Accessibility


We recognise that each of the major categories of disabilities (visual, hearing, motor, and cognitive) require certain types of modifications when designing web content.  To meet government accessibility requirements, digital services must: meet Level AA of the Web Content Accessibility Guidelines (WCAG2.1) as a minimum and work on the most commonly used assistive technologies - including screen magnifiers, screen readers and speech recognition tools. Web accessibility is about providing online access for all regardless of disabilities and constraints. Constraints could include limited expertise, browser type etc. 

Does the law require me to make my site accessible?

Yes.  If someone with a disability, such as sight loss, can't access the information on your website then it could be seen as discrimination.  The Equality Act came into force in October 2010, replacing the Disability Discrimination Act (DDA) in England, Scotland and Wales.  Like the DDA, the Equality Act was introduced with the intention of comprehensively tackling the discrimination which many disabled people face.  The Act is 'anticipatory', which means you cannot wait until a disabled person wants to use your services. You must think in advance (and on an ongoing basis) about what disabled people with a range of impairments (sight loss, hearing loss, mobility and cognitive impairments) might reasonably need.

The Public Sector Bodies (Websites and Mobile Applications) Accessibility Regulations 2018 came into force on 23 September 2018 which say that all public sector websites or mobile apps must:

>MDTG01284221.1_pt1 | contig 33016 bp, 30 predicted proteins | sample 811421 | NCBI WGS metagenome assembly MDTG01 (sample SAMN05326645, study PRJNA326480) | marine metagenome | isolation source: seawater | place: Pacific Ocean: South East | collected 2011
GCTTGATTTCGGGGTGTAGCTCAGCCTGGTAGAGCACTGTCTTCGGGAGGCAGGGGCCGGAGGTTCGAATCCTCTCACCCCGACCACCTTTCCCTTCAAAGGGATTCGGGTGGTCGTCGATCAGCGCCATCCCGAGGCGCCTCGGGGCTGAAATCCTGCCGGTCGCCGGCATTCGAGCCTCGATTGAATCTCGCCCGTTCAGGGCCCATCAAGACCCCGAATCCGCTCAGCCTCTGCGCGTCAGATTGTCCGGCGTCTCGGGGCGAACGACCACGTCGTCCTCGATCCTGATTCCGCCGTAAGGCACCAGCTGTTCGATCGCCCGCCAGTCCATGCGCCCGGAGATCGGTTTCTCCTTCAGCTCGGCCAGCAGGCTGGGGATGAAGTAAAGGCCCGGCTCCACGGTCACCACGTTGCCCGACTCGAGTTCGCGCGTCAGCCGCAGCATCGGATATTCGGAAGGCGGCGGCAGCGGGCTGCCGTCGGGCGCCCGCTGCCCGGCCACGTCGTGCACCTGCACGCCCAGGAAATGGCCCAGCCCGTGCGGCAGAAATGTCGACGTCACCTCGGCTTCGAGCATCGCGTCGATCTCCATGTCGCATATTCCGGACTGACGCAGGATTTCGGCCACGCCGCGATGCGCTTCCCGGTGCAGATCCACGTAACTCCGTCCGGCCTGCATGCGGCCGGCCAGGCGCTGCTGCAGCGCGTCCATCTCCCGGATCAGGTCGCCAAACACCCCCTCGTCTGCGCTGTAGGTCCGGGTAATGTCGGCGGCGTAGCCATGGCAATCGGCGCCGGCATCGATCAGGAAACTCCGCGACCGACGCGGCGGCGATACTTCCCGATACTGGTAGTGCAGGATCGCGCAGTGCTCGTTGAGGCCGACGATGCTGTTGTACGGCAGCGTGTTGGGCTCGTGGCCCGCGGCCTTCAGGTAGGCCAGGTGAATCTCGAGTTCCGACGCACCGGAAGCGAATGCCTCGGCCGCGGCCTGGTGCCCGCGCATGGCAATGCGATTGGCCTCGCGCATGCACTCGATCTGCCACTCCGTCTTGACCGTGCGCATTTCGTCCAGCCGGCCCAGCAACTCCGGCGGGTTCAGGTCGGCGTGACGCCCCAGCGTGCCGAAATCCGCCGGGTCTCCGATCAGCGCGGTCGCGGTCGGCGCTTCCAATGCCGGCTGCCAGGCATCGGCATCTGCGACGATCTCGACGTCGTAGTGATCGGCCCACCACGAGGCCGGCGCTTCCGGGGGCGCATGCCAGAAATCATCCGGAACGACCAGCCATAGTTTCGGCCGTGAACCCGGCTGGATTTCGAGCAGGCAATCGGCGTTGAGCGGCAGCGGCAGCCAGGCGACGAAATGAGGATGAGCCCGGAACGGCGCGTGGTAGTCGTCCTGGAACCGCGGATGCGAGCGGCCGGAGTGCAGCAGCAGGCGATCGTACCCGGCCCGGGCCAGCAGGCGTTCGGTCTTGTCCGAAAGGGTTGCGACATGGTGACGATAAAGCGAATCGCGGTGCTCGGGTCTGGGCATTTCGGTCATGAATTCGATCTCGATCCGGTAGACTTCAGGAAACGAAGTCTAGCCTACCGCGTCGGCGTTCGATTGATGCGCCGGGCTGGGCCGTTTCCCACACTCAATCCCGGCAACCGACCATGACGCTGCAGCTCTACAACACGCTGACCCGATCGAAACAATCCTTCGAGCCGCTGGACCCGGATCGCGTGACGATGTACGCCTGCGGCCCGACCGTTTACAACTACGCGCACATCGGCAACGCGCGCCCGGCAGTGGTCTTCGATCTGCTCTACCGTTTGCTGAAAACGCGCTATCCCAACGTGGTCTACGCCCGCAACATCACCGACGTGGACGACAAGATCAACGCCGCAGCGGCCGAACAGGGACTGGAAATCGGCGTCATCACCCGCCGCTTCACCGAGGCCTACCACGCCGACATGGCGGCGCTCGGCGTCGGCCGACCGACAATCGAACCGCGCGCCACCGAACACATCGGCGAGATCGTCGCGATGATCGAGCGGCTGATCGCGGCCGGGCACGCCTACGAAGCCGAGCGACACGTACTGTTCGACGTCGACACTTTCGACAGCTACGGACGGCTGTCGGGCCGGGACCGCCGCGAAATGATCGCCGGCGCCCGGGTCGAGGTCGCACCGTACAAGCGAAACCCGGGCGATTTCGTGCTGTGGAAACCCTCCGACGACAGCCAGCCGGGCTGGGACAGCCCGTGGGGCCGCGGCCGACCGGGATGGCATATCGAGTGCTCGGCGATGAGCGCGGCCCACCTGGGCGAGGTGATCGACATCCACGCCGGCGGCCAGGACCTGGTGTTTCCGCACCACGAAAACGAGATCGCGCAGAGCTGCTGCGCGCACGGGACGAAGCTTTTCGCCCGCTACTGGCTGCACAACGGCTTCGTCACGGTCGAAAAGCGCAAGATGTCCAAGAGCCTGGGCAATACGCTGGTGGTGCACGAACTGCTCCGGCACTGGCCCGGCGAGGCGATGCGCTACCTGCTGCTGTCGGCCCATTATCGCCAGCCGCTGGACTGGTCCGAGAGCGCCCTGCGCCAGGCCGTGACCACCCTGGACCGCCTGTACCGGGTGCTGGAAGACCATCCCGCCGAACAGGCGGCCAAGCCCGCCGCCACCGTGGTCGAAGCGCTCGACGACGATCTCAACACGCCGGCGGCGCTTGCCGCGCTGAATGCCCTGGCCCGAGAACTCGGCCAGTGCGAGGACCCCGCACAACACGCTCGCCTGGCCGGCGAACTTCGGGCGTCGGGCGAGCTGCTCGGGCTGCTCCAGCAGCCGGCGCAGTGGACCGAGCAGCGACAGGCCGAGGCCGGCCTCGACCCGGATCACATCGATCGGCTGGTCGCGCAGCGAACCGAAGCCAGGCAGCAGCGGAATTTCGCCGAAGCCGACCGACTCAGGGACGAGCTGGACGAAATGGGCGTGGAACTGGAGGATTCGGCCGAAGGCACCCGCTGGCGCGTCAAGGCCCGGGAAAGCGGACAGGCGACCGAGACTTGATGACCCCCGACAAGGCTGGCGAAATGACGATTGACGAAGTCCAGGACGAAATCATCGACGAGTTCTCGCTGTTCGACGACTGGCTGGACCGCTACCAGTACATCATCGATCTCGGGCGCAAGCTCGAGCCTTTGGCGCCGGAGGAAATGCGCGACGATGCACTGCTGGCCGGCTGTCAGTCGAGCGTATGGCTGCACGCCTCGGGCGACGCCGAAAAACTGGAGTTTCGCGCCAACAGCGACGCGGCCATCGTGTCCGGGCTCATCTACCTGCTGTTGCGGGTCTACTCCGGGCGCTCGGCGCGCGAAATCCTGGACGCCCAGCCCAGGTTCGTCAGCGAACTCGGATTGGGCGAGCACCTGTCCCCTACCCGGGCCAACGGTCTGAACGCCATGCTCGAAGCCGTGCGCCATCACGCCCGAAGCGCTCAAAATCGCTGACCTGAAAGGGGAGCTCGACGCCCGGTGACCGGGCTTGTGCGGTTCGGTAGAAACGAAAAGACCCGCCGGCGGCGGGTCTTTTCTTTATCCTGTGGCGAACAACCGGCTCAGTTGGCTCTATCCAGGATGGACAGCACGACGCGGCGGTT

• meet accessibility standards
  • publish an accessibility statement

The accessibility regulations build on your existing obligations to people who have a disability under the Equality Act 2010 (or the Disability Discrimination Act 1995 in Northern Ireland). These say that all UK service providers must consider ‘reasonable adjustments’ for disabled people.

The best way to do this is:

  • Check your website or mobile app for accessibility problems.
  • Make a plan to fix any accessibility problems you find, within reason.
  • Publish your accessibility statement.
  • Make sure new features are accessible.

If you created a new public sector website on or after 23 September 2018, you must now meet accessibility standards and publish an accessibility statement. You need to review and update your statement regularly. A website would be considered new if you make substantial changes to the code, create new features, or create a subdomain with its own distinct code base. Mobile apps need to be accessible by 23 June 2021.

 

It may be unlawful for a website to:

  • Have links on that are not accessible to a screen reader
  • Use application forms in a PDF format that cannot be read by a screen reader
  • Display core service information that is not in a format accessible to screen readers.
  • Use text, colour contrasting and formatting that make the website inaccessible to a partially sighted service user